Monday, April 13, 2009

The Emerging Secrets of Guatemala's Disappeared

GUATEMALA CITY -- For years the national police dumped millions of old files in a onetime munitions depot inhabited by bats.

About two weeks ago, authorities opened the door to the warehouse, stacked floor to ceiling with musty papers. Now Guatemalans are using the documents to search for information about loved ones murdered or disappeared in the long dirty war against critics of security forces.

"For 25 years we knew absolutely nothing," said Alejandra García Montenegro, 26, who was a baby when her father, labor leader Fernando García, left for a meeting in February 1984 -- when Guatemala was under military rule -- and never came home.

"It was as if the earth had swallowed up my father and he had never existed," she said. "Then a paper turns up that confirms our suspicion that he had been captured by state security."

The files were hidden by the national police and their protectors until 2005, when civil authorities accidentally discovered the warehouse. Some of the logs date to the 1880s, but the most significant archives were amassed during Guatemala's civil war, when an estimated 200,000 people died and 40,000 disappeared between 1960 and 1996.

Guatemalan human rights advocates describe the files as the largest such archive ever released in Latin America. Archivists believe there are more than 80 million documents. Many pages are in chaotic, unsorted piles, green and yellow with mold. Others are stacked neatly.

See the full story with photos at The Washington Post

Road Repairs in Morales

After 12 years of receiving no maintenance from the government, the road from Morales to Playitas is finally receiving some attention.

The work is being done by Covial at a cost of Q40 million. The project includes 1.80 meters of road filling to serve as a bulwark and prevent flooding in the villages Hurón, Sioux, Shanne, Creek Zarco y Cerritos.

In addition, the project includes dredging a kilometer of the Motagua river and the construction of a breakwater to keep the river on course during flood season. During the last rainy season, flooding destroyed parts of the road leaving 60,000 people essentially isolated.

The president of the Community Development Council of Morales (Cocode) said that Bandegua used to maintain the road but have not done so in 12 years. "The road is deteriorating because of river flooding. And when the river is low there are deep holes that prevent the entry of light vehicles. Only heavy trucks can get through. This project will solve those problems."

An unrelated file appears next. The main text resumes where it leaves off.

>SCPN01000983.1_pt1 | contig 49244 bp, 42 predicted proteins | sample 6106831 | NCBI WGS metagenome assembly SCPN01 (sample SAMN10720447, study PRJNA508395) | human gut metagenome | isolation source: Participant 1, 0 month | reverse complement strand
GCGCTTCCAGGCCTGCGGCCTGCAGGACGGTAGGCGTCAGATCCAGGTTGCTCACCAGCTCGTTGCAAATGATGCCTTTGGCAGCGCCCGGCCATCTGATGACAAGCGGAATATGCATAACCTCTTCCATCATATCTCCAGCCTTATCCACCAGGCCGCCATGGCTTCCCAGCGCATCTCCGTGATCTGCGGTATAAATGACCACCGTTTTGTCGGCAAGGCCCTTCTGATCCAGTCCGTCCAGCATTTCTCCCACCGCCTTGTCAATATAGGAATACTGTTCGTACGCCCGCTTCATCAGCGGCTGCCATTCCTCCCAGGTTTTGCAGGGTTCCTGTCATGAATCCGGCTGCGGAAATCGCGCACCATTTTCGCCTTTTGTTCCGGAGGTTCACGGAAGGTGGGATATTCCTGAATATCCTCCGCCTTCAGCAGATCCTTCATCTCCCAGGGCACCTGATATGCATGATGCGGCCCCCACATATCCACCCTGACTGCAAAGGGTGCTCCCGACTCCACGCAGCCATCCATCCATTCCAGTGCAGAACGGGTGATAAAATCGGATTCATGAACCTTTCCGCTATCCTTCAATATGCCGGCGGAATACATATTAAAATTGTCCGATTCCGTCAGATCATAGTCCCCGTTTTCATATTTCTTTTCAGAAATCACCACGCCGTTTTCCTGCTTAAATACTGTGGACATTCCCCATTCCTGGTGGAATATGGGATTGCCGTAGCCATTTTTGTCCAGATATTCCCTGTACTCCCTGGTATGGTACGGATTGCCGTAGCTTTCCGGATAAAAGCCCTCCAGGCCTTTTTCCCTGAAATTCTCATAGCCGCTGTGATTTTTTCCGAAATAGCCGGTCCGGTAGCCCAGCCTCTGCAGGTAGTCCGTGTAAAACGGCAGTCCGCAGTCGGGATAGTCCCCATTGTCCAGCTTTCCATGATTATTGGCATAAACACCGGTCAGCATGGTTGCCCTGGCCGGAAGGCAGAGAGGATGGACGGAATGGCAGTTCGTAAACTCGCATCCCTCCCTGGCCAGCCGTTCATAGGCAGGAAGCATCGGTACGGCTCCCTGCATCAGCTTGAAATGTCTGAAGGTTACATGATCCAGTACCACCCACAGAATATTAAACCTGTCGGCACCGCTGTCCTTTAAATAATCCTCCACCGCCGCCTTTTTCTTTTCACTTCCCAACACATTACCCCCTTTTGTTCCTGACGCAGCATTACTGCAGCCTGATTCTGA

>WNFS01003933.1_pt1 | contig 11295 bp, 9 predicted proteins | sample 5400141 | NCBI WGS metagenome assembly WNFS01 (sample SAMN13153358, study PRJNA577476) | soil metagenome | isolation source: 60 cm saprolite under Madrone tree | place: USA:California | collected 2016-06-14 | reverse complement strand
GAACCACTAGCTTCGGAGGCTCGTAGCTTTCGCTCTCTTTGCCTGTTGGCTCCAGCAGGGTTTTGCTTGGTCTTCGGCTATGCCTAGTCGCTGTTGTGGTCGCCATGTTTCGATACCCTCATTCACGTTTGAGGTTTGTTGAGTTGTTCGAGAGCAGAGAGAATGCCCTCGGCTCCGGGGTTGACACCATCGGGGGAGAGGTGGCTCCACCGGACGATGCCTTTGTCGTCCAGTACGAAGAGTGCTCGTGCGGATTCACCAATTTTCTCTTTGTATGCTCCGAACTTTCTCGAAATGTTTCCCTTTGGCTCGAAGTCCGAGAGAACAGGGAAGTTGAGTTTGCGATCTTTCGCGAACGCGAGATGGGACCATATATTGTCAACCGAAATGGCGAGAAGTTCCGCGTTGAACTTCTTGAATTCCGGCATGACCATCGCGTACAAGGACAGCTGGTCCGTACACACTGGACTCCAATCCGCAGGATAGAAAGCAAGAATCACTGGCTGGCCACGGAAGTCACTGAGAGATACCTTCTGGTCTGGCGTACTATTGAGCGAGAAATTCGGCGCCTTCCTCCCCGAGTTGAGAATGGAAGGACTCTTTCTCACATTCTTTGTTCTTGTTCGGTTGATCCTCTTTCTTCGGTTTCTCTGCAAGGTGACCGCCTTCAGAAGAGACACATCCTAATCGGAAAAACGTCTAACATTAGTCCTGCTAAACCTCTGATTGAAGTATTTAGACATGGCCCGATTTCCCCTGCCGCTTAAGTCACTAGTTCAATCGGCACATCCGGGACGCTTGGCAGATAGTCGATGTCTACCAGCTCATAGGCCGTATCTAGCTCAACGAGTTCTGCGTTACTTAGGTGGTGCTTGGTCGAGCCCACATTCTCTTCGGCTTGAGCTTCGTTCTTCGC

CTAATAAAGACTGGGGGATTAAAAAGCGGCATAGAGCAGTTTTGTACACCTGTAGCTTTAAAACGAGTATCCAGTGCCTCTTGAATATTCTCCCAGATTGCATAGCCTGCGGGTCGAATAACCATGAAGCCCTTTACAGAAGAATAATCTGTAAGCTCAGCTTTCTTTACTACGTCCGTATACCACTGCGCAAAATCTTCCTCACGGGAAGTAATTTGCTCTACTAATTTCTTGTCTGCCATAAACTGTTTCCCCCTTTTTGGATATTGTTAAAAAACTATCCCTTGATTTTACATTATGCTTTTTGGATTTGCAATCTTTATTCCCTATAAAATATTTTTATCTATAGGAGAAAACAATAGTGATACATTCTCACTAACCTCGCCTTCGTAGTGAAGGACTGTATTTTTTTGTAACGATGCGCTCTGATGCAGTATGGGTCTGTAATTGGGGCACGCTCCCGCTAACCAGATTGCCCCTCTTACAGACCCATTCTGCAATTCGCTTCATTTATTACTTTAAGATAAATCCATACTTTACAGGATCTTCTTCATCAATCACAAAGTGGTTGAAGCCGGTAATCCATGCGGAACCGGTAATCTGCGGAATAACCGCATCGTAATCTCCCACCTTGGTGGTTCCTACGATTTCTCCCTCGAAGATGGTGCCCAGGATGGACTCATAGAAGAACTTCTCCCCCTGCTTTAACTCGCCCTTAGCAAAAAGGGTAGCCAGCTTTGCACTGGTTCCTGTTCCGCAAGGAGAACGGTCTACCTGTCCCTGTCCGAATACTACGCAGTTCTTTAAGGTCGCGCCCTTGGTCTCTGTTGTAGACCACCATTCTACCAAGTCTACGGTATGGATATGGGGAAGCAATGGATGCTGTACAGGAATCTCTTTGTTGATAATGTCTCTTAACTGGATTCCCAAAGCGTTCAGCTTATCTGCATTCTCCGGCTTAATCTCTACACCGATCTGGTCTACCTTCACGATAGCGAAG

The new road is being fitted with drains to minimize future problems and to also prevent damage to cattle grazing land and fields planted with maize, chile, ocra, plátano, and bananas.

Work is being carried out in two phases. The first is to construct the road fill and curbs along 3 km to get the road functional as soon as possible. Phase two will take care of the full 15 km and will include the river dredging and breakwaters.

Financial Group Executives Trade Bonuses For Service

Utah-based Beneficial Financial Group says it doesn't hand out giant bonuses to its executives. It sends them on community service instead. For a third year, the insurance and financial-services company says it will send its top agents to a tropical destination -- a poor village of 300 people in Guatemala -- to dig latrines.

Story from Utah's

Single-Rider Rule. Motorcycle Helmet and Vests Must Comply

The Deputy Minister of the Interior, José Donald González explained that the government agreement published on Wednesday in the Official Journal of Central America is not motivated by profit. Motorcyclists can purchase helmets and vests from any supplier as long as the equipment complies with regulations.

The rules require that helmets display the motorcycle's license plate number and that motorcyclists wear a fluorescent yellow vest bearing the license place number in letters visible from 5 meters away.

Fines for failure to wear properly marked helmets and vests will be imposed within 30 days.

One Rider Only

Hugo Mota, Director of Transit, also reminded the public to obey the new single-driver rule. Beginning on Thursday, more than one person traveling on a motorcycle will result in a fine. Only one person is allowed to ride a motorcycle, and no passengers.

Editor's note: Nothing that I have read says specifically, but I presume that this law will be enforced by the transit police in Guatemala City only and not in other parts of the country. Consult with your local police.